Adventures of a Rusty Rider
Though I have fond memories of cantering Copper bareback and brideless
back to the paddock after his days work at the riding stables was over
for the day, that really only proves what a very good memory I have as
those days are so far in the past as to be ancient history.
Returning to riding after a twenty-five year break, I find that nothing
remains of that carefree and confident child. At least for me, it seems
that riding a horse is not at all like riding a bike.
The first challenge to overcome sounds so easy. 'Relax!' my instructor
kept telling me. She could see tension in my carriage, in my arms and
in my jaw that I was not even aware of. That is I wasn't aware of being
tense until I got off after the first lesson and unclenched my teeth.
Despite this inauspicious beginning, I was quite committed to regaining
at least a little of my former ease and confidence on horseback. Money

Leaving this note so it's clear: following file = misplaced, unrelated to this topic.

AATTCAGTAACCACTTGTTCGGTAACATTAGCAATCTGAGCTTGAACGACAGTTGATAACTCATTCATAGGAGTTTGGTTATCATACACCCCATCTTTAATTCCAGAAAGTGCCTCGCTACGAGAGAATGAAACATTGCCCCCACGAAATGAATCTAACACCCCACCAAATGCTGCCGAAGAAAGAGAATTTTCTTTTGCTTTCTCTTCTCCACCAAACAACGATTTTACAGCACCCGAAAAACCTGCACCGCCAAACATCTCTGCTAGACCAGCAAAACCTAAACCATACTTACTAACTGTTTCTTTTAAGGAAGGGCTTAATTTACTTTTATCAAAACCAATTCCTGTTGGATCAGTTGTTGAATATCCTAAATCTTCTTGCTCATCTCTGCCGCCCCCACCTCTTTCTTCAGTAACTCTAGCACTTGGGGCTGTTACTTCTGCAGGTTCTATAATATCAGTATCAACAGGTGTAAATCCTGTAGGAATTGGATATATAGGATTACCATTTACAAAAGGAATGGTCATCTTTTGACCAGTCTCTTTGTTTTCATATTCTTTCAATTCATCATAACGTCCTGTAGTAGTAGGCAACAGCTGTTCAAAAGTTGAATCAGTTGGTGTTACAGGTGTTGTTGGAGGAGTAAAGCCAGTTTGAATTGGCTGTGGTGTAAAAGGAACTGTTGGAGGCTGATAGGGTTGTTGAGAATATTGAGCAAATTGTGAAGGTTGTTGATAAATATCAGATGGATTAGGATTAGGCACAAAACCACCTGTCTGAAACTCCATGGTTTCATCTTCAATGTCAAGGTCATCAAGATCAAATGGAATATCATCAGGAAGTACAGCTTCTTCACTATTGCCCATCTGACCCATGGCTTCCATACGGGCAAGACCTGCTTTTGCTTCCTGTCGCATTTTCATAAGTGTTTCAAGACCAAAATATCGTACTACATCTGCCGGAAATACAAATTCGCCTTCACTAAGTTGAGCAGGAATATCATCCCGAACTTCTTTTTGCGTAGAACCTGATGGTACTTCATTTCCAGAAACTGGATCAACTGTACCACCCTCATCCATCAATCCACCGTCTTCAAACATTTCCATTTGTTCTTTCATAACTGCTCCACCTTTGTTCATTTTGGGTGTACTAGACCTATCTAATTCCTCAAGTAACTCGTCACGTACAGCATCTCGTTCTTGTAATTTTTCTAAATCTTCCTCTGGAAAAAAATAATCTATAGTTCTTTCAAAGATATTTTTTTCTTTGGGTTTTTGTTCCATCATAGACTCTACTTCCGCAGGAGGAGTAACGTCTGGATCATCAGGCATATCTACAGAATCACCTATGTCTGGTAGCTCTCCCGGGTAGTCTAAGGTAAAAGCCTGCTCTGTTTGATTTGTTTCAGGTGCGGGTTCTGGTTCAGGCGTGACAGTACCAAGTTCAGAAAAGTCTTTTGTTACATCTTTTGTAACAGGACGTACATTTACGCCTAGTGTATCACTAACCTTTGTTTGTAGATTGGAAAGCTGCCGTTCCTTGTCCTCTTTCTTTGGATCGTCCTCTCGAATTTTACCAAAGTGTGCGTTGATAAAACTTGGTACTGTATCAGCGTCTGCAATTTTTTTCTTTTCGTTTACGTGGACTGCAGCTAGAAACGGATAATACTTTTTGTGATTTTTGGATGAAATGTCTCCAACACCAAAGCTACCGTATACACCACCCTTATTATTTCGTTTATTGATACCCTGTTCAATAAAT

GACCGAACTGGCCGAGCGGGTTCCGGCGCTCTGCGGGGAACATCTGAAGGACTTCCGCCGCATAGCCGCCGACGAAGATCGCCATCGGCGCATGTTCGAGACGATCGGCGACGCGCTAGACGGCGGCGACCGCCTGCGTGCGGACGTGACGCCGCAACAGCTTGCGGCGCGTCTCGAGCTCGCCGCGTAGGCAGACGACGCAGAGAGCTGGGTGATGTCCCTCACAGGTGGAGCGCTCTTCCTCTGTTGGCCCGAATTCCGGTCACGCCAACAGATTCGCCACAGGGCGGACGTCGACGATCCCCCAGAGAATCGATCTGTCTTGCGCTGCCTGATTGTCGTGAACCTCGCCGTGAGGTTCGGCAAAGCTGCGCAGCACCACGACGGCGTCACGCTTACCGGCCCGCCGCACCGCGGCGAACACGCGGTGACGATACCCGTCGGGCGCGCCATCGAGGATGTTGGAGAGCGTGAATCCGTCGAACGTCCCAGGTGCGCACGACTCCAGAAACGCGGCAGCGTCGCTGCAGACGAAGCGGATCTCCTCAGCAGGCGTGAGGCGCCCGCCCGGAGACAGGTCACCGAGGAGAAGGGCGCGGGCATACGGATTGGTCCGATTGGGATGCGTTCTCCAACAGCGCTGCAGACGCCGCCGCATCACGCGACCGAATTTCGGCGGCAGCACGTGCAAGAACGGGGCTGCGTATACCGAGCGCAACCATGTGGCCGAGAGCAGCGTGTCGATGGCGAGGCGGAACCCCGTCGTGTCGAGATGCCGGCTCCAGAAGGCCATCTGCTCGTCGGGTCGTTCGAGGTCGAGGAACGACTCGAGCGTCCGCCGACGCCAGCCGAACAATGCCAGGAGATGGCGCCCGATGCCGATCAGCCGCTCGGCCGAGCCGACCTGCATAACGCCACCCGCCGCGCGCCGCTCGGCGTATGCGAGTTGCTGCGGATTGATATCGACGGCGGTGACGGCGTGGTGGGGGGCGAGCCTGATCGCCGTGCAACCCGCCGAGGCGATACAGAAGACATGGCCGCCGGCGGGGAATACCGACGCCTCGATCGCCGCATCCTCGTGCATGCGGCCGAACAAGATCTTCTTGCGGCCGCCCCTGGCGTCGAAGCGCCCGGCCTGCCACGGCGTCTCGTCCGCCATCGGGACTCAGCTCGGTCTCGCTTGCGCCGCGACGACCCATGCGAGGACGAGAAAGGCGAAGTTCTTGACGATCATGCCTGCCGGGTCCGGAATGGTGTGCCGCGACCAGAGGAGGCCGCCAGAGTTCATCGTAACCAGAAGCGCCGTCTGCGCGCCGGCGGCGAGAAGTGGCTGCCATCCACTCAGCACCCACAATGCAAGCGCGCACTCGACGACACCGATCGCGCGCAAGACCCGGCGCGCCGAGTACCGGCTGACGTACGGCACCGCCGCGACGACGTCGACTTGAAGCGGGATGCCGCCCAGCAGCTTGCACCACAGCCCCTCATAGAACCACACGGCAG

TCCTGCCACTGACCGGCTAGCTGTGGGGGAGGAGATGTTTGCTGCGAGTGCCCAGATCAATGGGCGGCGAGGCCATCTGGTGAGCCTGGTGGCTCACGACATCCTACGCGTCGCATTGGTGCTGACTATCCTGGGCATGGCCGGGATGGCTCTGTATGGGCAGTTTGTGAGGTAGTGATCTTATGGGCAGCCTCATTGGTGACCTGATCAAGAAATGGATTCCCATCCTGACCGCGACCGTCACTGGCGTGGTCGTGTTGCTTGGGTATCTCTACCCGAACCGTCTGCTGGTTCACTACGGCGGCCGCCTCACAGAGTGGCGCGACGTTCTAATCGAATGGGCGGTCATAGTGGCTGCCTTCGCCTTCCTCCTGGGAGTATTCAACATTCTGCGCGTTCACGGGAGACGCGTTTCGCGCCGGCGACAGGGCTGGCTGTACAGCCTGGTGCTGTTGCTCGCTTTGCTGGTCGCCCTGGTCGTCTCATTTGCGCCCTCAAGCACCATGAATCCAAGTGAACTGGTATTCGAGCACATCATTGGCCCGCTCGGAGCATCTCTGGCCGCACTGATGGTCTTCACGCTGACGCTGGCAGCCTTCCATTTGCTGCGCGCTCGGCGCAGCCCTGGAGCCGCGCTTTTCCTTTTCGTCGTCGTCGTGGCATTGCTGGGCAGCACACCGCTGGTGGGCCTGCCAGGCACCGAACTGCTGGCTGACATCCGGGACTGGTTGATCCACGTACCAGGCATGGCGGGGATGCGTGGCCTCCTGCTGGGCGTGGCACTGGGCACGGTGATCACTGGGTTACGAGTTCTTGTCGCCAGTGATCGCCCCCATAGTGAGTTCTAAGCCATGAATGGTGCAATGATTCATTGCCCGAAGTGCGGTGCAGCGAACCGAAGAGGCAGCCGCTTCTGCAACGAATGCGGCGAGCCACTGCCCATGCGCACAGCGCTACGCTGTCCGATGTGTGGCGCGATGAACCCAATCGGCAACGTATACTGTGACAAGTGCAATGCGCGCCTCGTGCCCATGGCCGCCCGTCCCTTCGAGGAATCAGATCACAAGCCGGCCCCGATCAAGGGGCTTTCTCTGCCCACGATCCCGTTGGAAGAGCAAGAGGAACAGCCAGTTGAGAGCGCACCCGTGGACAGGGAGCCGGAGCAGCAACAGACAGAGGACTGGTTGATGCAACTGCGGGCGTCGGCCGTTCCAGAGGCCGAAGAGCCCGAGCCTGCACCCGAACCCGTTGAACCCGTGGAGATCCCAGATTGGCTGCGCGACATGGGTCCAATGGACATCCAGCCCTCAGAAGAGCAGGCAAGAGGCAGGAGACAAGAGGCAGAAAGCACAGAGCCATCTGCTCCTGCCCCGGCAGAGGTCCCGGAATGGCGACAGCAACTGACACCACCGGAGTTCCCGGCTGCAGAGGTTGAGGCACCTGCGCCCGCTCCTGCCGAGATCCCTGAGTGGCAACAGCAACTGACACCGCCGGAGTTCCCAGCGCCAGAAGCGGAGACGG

and time constraints meant that my lessons were restricted to one hour,
once a week.
No wonder I didn't progress as quickly as I would like. The first half
of every lesson would see me frantically trying to recall the small advancements
made in the previous one. Though at one time leg aids and half halts
must have been second nature, now my body treated these methods of communication
as an alien and totally incomprehensible language.
My seat was insecure, my hands heavy and my co-ordination of leg aids
so awkward that whatever mount I was on no doubt that I was talking
an alien language too.
What I found that helped enormously was researching the principles that
my poor instructor was finding herself repeating to me every week and
visualising using them before the next lesson.
So here, broken down into the smallest of steps, are the articles and
pointers that most helped me knock some of the rust off my long-neglected
The Riding Seat
The Half Halt